Tom Waits... There is something to be said about an artist that I specifically put on at full volume on Halloween to scare children, and who's music I find so moving that at times it brings me to tears. That somewhat describes the artist that is Tom Waits. This year, he followed up 1999's Mule Variations with TWO new albums of music. Alice and Blood Money, although complimentary, are two separate and fantastic albums. Alice has a fantastical and fictional feel - as if Through the Looking-Glass met with Where the Wild Things Are; a peek into a world where things are not as they seem and the characters lurking inside are as fascinating as they are freakish. Tracks like, "Table-Top Joe" and "We're All Mad Here" compliment the freakish side, while the wistful and sad numbers like "Barcarolle" and "Fish and Bird" shows the true beauty of the wonderland that Waits has created. Blood Money, on the other hand, is like a trip to hell carefully narrated and brought to life by Waits' voice, lyrics and instrumentation. With tracks like, "God's Away On Business" and "Everything Goes to Hell," it's pretty easy to find yourself trapped on Waits' demonic calliope. Both albums offer a glimpse of Waits as frightfully fantastic and humbly sincere.
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5.0 out of 5 stars This green world Nov. 6 2002
Format:Audio CD
chilling, soul tingling tales of love, lust, loss, and languish.
That haunting, smoky, philosophy spinning voice is one of the most savory products this strange universe has spawned. There are things in life that can be highly enjoyable: beer drinking, pipe smoking, and listening to Tom Waits are pleasures that come to mind.
I find Tom Waits a pleasure on days when the sky is blue and the the sun is shining bright. Birds do not whistle as beautifully as Waits.
These are deep, thoughtful tunes that make you think and feel. Poetry set to the beat of time, Waits stirs the heart and brings you into realms of far away places where the women are so beautiful you can taste it and scenery is always doing something for you.
Hearts may be broken while dark shadows and pain are just around the corner - but somehow through it all love endures and permeates it all. Tom Waits is always there with that indomitable cynical grin and his hands on the perfect keys.
Soothing melodies and mischievous, insightful lyrics reveal the mad genius of Waits, rendered as wonderful as ever in this powerful, jolting & soothing work.
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4.0 out of 5 stars Yup, it's good all right. Sept. 1 2002
By GeoX
Format:Audio CD
Have I mentioned how overjoyed I am that Waits has bounced back after the mediocrity of Mule Variations? Well, I am. Very much so indeed. Blood Money probably is marginally less of an acheivement than Alice, but really--who could possibly care? It's still more than good enough.
I'll be honest: I could easily live without 'Coney Island Baby.' It's the ol' obligatory "sensitive side" song, but it feels kind of desultory. 'Jersey Girl' it ain't. 'All the World is Green' and 'The Part You Throw Away' do the trick quite nicely here in terms of more subdued songs.
But, of course, that's only half the fun; the more twisted material here rocks me senseless--when I first played the album and heard the opening of 'Misery's the River of the World,' I couldn't keep from grinning broadly--yeah, this, I could tell, was definitely the stuff. 'God's Away on Business' and 'Starving in the Belly of the Whale' are also excellent. Does he "mean" it? Who cares? Has he "meant" any of his personae? The point is, the songs are great, and he performs them with utter conviction. Would you rather it sound like a latterday Nick Cave album--ever-so-restrained, ever-so-tasteful, and ever-so-boring? I think not.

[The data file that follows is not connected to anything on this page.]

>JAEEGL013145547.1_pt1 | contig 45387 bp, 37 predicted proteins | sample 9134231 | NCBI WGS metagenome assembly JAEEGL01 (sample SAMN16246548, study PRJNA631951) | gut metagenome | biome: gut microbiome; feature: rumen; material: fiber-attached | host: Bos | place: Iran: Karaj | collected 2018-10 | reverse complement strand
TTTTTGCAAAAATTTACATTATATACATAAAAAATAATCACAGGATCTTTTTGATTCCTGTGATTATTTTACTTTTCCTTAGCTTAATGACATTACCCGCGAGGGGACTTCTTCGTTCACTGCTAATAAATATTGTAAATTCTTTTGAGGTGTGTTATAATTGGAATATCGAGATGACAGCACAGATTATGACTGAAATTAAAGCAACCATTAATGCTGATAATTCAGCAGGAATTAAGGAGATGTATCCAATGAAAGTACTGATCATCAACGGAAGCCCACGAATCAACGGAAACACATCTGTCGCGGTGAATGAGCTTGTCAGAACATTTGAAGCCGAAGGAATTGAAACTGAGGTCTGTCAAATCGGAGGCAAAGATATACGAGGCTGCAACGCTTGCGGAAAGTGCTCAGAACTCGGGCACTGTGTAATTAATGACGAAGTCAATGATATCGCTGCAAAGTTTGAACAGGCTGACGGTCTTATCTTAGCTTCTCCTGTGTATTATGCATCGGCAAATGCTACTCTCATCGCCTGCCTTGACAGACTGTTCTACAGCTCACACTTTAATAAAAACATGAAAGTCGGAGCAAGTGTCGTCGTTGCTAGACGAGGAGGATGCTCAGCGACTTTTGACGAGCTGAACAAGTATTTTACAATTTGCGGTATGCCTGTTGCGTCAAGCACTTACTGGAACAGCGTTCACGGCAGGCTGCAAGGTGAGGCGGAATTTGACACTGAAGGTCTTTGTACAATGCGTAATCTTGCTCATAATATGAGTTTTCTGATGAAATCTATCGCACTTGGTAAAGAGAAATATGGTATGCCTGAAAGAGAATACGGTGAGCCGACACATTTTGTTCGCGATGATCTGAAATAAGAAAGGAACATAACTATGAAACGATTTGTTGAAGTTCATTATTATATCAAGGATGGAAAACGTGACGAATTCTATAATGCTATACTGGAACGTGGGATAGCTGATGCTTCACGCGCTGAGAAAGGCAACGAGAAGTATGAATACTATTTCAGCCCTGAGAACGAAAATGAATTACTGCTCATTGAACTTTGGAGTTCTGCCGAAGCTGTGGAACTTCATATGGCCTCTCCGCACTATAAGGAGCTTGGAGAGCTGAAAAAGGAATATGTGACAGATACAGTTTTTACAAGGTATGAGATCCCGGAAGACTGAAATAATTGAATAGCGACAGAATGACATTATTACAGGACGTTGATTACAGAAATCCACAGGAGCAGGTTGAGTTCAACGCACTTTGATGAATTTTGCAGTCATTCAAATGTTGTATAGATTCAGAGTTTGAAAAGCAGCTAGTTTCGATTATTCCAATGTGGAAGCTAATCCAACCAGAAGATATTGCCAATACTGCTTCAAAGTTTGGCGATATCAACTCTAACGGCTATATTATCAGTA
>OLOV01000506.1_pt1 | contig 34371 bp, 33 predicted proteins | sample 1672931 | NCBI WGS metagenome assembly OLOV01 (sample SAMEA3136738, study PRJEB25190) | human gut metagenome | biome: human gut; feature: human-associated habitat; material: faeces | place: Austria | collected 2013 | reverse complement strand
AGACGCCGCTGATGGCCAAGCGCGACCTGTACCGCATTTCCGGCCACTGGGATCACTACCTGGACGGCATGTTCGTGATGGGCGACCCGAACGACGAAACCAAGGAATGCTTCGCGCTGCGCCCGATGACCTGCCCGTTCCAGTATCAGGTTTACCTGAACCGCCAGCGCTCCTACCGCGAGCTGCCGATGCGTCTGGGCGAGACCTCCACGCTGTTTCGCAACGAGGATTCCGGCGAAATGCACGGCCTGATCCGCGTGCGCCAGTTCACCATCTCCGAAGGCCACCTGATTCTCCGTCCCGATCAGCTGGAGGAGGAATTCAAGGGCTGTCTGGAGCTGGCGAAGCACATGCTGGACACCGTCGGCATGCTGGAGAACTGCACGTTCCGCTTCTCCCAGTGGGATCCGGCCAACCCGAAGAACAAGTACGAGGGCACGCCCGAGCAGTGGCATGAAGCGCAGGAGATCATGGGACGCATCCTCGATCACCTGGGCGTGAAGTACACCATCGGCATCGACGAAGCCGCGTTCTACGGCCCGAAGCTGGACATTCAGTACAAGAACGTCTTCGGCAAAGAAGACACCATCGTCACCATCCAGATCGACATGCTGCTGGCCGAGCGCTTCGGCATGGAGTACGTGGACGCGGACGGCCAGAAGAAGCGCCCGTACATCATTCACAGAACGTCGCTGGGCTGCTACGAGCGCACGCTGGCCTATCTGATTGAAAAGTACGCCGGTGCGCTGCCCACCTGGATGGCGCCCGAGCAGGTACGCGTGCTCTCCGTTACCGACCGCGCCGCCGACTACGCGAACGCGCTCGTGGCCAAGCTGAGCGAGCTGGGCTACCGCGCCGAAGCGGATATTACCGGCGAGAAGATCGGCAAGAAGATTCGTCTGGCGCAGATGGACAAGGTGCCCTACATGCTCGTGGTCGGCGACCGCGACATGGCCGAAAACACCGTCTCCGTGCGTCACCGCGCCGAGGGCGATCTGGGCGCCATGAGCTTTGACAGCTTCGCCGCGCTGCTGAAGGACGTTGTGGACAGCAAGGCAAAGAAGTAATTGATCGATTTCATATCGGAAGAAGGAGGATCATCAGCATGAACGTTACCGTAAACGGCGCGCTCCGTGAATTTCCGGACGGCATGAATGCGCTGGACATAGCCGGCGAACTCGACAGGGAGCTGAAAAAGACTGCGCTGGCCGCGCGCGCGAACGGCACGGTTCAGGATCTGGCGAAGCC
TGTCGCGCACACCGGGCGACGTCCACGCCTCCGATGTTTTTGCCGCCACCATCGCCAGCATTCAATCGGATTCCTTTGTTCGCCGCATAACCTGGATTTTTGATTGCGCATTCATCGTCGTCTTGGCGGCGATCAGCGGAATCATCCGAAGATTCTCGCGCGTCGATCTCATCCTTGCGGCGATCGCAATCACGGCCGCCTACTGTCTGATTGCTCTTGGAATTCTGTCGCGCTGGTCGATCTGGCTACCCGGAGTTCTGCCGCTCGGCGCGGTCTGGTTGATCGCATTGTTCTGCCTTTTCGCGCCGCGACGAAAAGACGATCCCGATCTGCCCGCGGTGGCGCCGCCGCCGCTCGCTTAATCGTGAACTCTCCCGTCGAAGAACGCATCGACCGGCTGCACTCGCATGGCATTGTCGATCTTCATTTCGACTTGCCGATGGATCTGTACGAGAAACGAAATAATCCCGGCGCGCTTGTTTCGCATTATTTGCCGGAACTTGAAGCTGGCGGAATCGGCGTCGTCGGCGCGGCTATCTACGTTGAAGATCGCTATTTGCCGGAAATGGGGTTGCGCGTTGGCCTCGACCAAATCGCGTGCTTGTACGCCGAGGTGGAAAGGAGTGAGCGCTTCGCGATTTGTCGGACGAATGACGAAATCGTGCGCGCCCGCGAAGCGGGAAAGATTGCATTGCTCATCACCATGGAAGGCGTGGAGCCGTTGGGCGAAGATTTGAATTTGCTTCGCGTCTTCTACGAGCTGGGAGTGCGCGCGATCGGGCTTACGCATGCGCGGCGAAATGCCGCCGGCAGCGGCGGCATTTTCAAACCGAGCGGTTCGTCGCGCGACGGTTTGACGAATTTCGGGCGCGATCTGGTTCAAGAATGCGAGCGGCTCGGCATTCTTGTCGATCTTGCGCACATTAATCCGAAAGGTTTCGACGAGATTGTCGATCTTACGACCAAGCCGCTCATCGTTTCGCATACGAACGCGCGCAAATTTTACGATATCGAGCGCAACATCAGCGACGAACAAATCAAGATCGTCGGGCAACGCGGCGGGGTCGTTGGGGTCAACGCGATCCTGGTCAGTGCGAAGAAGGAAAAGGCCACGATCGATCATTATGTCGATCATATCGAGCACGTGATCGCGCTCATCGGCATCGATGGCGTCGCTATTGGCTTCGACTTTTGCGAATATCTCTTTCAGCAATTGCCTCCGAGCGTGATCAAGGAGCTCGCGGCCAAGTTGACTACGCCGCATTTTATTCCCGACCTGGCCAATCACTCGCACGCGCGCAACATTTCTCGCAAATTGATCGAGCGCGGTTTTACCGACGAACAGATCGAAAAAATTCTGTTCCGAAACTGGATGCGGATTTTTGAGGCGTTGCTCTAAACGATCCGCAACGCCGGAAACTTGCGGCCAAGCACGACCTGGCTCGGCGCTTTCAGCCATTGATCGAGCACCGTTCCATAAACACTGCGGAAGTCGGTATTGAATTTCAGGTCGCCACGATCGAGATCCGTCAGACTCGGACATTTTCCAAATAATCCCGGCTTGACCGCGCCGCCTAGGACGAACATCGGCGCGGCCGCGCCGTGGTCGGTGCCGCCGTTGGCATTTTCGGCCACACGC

Sure, there are a few inessential tracks, but rare is the entirely consistent Waits album, and this is really as good as one could hope. Furthermore, some of the seemingly weak tracks grow on you--I was indifferent to it at first, but now I must say that 'Another Man's Vine' is one of the greatest things ever.
Let's face it: there is no single musician working today whose career has been as long, creative, and consistently thrilling than that of Waits. Let's just be thankful he's aged so well, eh?
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Most recent customer reviews
4.0 out of 5 stars almost as good as alice
very much like the alice album. very good from start to finish. lots of great tracks on here. favs being All the World is Green & Another Man's Vine. Read more
Published on Sept. 29 2003 by mellowgold
5.0 out of 5 stars IT'S FUN TO BE DOWN
LAUGHING AT DESPAIR?THIS IS THE CD FOR YOU. SO INTENT IN ITS PESSIMISM IT'S HILARIOUS, AT LEAST TO THOSE WHOSE WORLDVIEW IS A HEALTHY COMBINATION OF FATALISM, CYNICISM AND BLACK... Read more
Published on Aug. 29 2003 by writeradj@aol.com
5.0 out of 5 stars Best Tom Waits cd since Bone Machine
I was not too impressed with the Mule Variations cd when it came out, so I was surprised that Blood Money was soo good. Read more
Published on Aug. 22 2003 by Jonathan Royer
3.0 out of 5 stars A Bizarre set of Performance Pieces
This release has not grown on me the way ALICE has. The music is Waits at his absolute weirdest, and that's saying something. Likely that's enough to attract legions of fans. Read more
Published on May 4 2003 by o dubhthaigh
5.0 out of 5 stars Cap'n FunnyVoice
This album is great! I laughed and laughed everytime that guy stuttered out another line. Sounded like he was trying to sing with a mouth full of marbles! Read more
Published on April 3 2003 by "jcs3f"
5.0 out of 5 stars Intoxicating!
This is my first Tom Waits CD that I ever listened to, although I was familiar with the man from his 'End of Violence' soundtrack entry 'Little Drop of Poisen'. Read more
Published on March 13 2003 by Benjamin Denes
4.0 out of 5 stars Still can't find the mold they made him from
I discovered Tom Waits back when I was in college, which I shudder to think is now twenty-five years ago. Read more
Published on Nov. 6 2002 by elvistcob@lvcm.com
5.0 out of 5 stars Show stopping
I just saw Wilson's (& Waits's) version of "Woyzeck" last night. I am definitely buying the cd. The music made the production. Read more
Published on Nov. 2 2002 by GWD
4.0 out of 5 stars Lost in the Harbour
This CD is the yang to Alice's Yin. Kathleen and Tom are such
unique song writers. This one really reminds me of SWORDFISH
TROMBONES. Read more
Published on Oct. 24 2002 by P. Flannigan